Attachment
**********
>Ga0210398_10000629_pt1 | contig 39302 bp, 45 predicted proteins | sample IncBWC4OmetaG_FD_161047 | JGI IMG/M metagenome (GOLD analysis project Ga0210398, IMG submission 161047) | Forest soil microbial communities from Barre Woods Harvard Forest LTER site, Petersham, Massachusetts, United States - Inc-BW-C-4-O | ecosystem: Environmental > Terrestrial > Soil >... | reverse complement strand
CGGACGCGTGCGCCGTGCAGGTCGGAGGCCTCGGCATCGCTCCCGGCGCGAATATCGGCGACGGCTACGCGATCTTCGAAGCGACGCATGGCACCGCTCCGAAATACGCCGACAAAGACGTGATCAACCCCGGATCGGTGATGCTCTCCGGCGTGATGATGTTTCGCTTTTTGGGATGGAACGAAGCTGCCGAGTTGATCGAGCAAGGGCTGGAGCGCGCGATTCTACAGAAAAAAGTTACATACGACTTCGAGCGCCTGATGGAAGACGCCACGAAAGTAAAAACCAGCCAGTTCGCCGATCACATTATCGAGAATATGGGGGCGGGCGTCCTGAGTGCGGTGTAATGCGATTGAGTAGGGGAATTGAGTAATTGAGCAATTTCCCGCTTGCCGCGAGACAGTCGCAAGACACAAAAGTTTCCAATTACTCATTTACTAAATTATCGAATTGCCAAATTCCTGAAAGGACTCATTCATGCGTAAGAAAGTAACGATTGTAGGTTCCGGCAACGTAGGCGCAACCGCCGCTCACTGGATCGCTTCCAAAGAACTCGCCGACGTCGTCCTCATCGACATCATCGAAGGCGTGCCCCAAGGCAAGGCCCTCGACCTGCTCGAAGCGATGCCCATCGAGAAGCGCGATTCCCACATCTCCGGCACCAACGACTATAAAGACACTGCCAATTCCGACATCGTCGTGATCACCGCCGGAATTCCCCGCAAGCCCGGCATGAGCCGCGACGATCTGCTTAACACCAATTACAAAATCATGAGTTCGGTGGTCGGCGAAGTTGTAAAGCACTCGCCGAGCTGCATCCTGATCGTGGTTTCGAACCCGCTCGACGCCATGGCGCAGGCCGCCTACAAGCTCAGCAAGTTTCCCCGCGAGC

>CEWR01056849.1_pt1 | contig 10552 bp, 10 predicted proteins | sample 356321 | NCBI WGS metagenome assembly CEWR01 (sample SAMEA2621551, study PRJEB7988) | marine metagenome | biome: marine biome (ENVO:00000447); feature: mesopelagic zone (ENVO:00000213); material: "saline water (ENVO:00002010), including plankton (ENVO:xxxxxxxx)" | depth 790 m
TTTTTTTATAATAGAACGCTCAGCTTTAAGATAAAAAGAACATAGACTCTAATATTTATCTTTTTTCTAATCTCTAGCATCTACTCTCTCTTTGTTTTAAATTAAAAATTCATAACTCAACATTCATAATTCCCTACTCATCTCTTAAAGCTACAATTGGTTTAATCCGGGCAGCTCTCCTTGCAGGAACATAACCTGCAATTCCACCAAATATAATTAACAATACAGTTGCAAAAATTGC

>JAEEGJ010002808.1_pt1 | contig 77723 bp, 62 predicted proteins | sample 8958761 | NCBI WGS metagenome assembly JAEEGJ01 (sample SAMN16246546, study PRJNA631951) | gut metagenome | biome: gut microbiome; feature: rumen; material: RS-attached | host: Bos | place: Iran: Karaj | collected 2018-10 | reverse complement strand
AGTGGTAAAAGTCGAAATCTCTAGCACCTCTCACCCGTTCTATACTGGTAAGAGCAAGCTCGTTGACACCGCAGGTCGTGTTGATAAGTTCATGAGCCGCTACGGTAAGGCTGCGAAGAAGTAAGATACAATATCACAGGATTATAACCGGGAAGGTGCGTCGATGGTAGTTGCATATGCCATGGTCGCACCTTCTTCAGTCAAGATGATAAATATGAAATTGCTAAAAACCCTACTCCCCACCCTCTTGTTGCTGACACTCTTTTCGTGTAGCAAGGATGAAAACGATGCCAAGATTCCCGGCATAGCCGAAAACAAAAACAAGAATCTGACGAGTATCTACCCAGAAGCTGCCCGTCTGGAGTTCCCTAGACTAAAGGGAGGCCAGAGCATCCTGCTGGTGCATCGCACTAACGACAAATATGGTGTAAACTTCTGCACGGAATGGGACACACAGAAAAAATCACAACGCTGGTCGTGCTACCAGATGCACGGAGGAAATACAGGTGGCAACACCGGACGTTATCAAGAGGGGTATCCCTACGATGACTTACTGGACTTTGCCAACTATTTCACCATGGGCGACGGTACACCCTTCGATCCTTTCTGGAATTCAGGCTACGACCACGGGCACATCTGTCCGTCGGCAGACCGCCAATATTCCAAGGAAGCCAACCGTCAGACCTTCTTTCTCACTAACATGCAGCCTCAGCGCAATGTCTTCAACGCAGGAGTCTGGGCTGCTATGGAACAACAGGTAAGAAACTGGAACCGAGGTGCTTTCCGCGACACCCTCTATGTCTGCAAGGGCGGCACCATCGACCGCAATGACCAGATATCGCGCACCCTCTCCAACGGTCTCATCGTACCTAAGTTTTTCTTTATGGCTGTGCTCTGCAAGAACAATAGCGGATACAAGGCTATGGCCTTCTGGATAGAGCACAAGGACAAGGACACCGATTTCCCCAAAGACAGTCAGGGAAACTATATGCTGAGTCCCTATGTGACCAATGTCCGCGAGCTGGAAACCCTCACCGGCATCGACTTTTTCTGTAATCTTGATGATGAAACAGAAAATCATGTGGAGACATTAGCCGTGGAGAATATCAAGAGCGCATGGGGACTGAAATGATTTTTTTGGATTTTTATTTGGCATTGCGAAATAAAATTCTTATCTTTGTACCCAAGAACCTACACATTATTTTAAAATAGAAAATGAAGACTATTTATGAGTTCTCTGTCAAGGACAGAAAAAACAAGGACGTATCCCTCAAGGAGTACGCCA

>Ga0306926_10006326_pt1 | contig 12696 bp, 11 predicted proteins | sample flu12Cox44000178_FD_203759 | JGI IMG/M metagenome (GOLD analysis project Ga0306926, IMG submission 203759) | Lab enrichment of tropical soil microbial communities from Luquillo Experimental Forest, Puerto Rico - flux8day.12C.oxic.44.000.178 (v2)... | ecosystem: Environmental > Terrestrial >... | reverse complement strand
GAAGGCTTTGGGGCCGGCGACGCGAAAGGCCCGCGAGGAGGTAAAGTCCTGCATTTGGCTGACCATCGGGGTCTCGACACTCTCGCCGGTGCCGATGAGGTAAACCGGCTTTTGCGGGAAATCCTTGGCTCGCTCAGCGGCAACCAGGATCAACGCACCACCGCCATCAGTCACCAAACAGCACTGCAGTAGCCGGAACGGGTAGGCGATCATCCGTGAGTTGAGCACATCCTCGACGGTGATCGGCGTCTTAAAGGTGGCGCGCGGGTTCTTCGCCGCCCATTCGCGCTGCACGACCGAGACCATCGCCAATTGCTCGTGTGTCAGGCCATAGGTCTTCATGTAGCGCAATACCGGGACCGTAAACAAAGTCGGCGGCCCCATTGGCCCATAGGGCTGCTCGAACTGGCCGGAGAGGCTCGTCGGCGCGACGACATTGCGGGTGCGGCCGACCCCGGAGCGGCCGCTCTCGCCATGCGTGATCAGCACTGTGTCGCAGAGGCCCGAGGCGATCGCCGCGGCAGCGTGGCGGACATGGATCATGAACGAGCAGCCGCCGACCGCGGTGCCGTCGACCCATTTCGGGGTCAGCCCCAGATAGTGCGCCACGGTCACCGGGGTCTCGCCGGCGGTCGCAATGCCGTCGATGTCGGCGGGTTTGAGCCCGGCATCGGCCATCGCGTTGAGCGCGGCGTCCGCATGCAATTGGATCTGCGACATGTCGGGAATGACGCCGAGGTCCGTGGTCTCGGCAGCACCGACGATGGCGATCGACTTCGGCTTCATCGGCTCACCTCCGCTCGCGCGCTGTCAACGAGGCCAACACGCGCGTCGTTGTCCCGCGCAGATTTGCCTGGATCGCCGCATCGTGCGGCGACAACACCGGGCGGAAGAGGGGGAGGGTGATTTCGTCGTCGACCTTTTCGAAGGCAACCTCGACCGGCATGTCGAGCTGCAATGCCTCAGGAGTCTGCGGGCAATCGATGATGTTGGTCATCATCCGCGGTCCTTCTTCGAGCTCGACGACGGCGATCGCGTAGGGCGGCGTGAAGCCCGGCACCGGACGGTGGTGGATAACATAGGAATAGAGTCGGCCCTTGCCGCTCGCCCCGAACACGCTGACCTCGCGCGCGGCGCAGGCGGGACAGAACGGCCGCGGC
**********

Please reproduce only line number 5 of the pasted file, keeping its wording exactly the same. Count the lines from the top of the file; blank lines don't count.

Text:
>JAEEGJ010002808.1_pt1 | contig 77723 bp, 62 predicted proteins | sample 8958761 | NCBI WGS metagenome assembly JAEEGJ01 (sample SAMN16246546, study PRJNA631951) | gut metagenome | biome: gut microbiome; feature: rumen; material: RS-attached | host: Bos | place: Iran: Karaj | collected 2018-10 | reverse complement strand